It’s easy enough to adopt a “grip it and rip it” approach when power is really your chief concern, but there are also some of the other usual golf variables to keep in mind when planning your shot, including the wind situation and the lie of the ball. Though it might not seem all that challenging at the outset on easier courses, be prepared for the game to become a little more difficult once there are more obstacles and hazards to worry about. It won’t be long before you’ll need to use those curves and loft in your arsenal to navigate trickier terrain and avoid too many of those disappointing bogeys.
When things get especially hairy out on the course, you can even consider unleashing your player’s special shot that’s customized for every character. These shots can give you a leg up on the competition at the crucial times when you really need it.
Mario Golf: Super Rush would likely get boring in short order if it only involved playing regular rounds of golf all by yourself and merely attempting to get as low a score as possible on courses. Fortunately, there are plenty of different ways to play to keep things interesting.
One wrinkle you’ll notice almost right away is that in most modes, unlike many golf video games, the action doesn’t end with just making your shot and having you then transported to where your ball landed for your next shot. Super Rush requires you to run to your ball before you can hit the ball again. This can get especially hectic when you’re running alongside opponents who can bump you to slow you down, plus you’re preoccupied with trying to collect coins (which you can use to charge your special shot) and hearts to increase your stamina so you can run faster by dashing for longer (or use a super dash to make you invincible as you sprint for a short period of time).
This mad scramble to your ball might not seem all that crucial in your typical casual round, but you can probably see how it becomes a little more important when playing a round of Speed Golf where time is truly of the essence. With a couple of different ways to play this mode, your ability to line up and then get to your next shot in as little time as possible will be a determining factor in your success. The balance between trying to make precision shots while racing to the hole ahead of your opponents creates a lot of hectic fun that’s missing from other golf video games.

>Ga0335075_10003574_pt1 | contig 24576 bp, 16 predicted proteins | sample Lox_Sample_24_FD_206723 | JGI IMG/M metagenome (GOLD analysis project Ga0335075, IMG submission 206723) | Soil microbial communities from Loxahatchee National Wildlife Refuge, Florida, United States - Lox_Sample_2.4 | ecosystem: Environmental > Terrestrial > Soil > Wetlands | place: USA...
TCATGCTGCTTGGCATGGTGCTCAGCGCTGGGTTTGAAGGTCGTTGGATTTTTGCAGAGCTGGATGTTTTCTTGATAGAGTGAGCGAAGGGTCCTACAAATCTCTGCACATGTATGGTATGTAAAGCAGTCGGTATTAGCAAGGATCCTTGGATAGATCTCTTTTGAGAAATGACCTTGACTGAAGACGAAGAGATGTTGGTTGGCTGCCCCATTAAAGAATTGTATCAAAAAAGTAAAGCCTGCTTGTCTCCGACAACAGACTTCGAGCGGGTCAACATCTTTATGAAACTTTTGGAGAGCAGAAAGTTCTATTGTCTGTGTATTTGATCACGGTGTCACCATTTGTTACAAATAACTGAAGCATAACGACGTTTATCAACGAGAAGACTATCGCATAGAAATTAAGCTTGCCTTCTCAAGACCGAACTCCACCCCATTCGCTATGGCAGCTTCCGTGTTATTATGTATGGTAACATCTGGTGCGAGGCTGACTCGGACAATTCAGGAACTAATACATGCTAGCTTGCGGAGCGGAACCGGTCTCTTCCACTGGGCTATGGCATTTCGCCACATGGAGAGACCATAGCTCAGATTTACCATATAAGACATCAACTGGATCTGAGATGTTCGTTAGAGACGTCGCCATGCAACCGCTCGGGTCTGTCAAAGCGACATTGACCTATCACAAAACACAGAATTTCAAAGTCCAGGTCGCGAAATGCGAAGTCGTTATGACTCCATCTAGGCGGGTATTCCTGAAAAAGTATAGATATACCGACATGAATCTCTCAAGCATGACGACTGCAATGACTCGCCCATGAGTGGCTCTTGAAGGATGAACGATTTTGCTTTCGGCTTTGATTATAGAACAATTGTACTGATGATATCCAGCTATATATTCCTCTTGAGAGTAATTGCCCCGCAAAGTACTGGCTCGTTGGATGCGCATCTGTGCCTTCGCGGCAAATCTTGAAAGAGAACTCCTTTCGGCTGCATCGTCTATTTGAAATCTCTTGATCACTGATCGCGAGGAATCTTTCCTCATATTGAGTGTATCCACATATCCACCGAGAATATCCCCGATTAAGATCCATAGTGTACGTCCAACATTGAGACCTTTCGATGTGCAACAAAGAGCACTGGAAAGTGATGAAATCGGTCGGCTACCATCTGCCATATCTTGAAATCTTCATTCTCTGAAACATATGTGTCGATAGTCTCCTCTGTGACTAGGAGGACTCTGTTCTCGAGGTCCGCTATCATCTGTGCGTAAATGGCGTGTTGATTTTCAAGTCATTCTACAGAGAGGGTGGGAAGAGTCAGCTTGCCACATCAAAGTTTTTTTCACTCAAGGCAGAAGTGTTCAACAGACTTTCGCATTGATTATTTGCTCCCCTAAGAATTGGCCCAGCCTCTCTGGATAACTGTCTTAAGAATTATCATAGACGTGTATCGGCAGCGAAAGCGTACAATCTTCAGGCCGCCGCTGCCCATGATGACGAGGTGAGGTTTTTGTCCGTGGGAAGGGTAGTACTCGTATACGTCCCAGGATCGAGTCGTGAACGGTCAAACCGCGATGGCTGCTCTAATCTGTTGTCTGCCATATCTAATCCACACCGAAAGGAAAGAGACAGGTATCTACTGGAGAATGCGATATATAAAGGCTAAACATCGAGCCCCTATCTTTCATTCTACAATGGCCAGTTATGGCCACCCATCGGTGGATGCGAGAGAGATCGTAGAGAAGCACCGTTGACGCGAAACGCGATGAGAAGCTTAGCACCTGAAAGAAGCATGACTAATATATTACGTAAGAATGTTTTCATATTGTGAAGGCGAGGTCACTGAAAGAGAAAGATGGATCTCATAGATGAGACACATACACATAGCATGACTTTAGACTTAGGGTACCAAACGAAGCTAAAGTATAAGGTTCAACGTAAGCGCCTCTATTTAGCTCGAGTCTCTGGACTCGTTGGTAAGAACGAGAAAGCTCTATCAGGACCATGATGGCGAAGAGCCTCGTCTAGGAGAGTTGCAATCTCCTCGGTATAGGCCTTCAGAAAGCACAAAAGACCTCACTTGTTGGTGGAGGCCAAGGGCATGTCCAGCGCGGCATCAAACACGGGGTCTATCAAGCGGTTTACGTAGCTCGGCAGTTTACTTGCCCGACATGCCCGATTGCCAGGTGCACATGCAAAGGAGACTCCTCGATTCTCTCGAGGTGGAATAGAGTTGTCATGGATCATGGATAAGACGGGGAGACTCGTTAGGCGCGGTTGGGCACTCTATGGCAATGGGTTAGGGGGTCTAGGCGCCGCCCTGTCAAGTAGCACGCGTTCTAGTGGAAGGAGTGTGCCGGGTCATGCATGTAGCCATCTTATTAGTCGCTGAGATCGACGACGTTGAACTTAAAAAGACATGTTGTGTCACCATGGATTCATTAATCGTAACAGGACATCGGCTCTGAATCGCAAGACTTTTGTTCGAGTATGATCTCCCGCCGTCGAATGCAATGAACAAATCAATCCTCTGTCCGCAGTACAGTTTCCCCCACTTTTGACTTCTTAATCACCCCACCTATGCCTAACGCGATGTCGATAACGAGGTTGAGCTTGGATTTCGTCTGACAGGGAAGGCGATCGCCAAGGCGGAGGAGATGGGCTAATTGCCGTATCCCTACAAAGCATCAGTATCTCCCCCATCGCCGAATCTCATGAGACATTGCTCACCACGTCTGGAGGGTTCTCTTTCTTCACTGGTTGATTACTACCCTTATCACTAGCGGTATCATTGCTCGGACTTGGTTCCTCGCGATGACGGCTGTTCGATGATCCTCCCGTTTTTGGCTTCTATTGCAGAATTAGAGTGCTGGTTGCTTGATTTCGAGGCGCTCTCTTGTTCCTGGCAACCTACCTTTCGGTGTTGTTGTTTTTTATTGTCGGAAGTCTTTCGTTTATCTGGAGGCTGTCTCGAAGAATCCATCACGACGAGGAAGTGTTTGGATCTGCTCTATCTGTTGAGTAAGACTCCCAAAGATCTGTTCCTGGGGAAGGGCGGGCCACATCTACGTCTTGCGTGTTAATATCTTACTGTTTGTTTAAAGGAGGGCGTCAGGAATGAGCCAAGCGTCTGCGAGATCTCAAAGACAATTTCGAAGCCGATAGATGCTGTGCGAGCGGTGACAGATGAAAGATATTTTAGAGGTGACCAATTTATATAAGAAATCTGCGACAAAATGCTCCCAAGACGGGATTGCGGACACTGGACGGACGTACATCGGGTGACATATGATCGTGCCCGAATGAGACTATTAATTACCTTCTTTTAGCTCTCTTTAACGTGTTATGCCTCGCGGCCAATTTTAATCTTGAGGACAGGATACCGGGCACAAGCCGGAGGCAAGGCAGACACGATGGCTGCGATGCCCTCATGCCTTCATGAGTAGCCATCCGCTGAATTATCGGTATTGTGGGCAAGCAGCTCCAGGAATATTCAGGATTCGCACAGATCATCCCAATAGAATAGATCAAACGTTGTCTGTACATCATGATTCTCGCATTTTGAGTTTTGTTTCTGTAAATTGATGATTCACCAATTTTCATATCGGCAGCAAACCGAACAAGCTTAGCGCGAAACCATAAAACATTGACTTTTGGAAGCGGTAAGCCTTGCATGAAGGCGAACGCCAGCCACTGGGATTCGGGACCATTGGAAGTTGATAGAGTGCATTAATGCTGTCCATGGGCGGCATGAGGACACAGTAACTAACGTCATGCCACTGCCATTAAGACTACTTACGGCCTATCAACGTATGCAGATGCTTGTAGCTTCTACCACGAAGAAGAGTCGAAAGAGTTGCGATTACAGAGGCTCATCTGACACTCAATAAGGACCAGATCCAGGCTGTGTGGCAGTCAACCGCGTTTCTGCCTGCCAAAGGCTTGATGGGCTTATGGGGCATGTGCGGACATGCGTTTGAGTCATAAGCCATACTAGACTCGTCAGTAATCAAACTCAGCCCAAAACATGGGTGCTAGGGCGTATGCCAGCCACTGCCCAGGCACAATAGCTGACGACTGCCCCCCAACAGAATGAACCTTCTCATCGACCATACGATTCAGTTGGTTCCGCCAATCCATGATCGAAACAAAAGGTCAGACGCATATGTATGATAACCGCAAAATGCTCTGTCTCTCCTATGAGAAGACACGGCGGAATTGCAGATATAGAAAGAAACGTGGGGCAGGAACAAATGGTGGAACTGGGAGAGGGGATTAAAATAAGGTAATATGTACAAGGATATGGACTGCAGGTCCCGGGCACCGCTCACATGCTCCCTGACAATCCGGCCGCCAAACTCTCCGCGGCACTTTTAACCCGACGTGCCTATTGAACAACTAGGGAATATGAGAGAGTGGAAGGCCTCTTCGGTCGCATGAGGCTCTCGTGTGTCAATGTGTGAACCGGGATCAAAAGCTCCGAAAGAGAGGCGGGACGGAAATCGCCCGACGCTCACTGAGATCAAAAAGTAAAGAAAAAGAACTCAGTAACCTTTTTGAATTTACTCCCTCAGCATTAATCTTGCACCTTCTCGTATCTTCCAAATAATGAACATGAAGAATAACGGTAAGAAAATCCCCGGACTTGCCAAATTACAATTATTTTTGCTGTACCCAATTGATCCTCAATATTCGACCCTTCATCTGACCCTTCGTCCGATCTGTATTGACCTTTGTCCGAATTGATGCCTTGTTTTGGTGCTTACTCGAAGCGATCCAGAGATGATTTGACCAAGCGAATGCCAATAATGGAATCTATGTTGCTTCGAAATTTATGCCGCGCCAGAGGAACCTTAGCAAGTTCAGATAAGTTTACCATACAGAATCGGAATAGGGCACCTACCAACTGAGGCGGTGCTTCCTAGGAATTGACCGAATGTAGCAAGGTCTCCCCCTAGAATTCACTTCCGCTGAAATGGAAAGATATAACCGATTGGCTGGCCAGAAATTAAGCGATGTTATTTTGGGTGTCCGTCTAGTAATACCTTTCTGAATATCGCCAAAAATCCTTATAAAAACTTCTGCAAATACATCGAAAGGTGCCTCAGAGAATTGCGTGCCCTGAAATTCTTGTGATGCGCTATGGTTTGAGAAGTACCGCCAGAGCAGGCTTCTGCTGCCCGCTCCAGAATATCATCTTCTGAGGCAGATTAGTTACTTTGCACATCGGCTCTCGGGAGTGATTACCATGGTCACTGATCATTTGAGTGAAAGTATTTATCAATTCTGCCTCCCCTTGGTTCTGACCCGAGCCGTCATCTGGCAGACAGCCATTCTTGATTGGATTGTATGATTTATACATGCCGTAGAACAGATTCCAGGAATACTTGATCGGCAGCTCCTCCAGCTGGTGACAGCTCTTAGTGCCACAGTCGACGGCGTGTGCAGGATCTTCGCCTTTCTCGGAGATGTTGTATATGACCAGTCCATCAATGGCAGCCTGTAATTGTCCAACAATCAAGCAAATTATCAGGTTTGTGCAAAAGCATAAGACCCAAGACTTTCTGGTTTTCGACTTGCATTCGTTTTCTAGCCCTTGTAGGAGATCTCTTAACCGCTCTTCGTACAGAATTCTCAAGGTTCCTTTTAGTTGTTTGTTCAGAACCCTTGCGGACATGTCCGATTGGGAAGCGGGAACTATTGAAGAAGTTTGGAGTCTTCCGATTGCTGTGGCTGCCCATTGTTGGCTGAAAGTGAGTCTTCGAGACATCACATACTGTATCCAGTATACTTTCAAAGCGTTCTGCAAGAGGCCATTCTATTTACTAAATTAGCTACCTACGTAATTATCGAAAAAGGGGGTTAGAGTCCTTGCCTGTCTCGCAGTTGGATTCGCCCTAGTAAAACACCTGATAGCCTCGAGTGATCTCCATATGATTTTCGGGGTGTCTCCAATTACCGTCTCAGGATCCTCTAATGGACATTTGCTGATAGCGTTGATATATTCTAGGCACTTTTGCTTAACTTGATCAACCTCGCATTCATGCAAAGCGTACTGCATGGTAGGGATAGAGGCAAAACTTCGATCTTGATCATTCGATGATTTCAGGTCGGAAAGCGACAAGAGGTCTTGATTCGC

In Battle Golf, you’ll be attempting to snag more points or holes than your opponents while playing on terrain at the same time, so you’re bound to cross paths with others regularly and will often find yourself competing on the same hole with competitors while desperately trying to hole out before they do. While trying to contend with adversaries trying to throw you off your game, and regular timed moments of chaos like surfaces turning to ice or your ball turning into a giant egg (if you choose to have these timed events), the match can rapidly become a free-for-all frenzy that has equal moments of elation and frustration.
The single-player Golf Adventure mode is essentially a sort of career mode for your Mii. It exists to level up and improve all of your various skills, and comes complete with a charming story to boot. You start out by learning all of the basics of playing a round on a beginner course. From there, you gradually work your way up to playing more advanced options like Speed Golf and something called Cross Country Golf that allows you to play holes in whatever order you like (likely to better prepare you for Battle Golf). You’ll train alongside other newcomers like Boo and monster driver Chargin’ Chuck, and the ultimate goal is to increase your badge level by completing tasks and sometimes competing in events.
With every hole that you play, you’ll earn experience that will allow you to level up. Each time you do that, you’ll be awarded skill points that you can use towards the available options. My own personal advice would be to pump up your strength at the outset because it’s a lot more difficult to score birdies and pars when you can’t hit the ball far enough to get on the greens in regulation on the par 4s and par 5s. But you shouldn’t really neglect any of the skills too much because they’ll all be needed at some point with all of the different kinds of golf you’ll be playing on your Golf Adventure.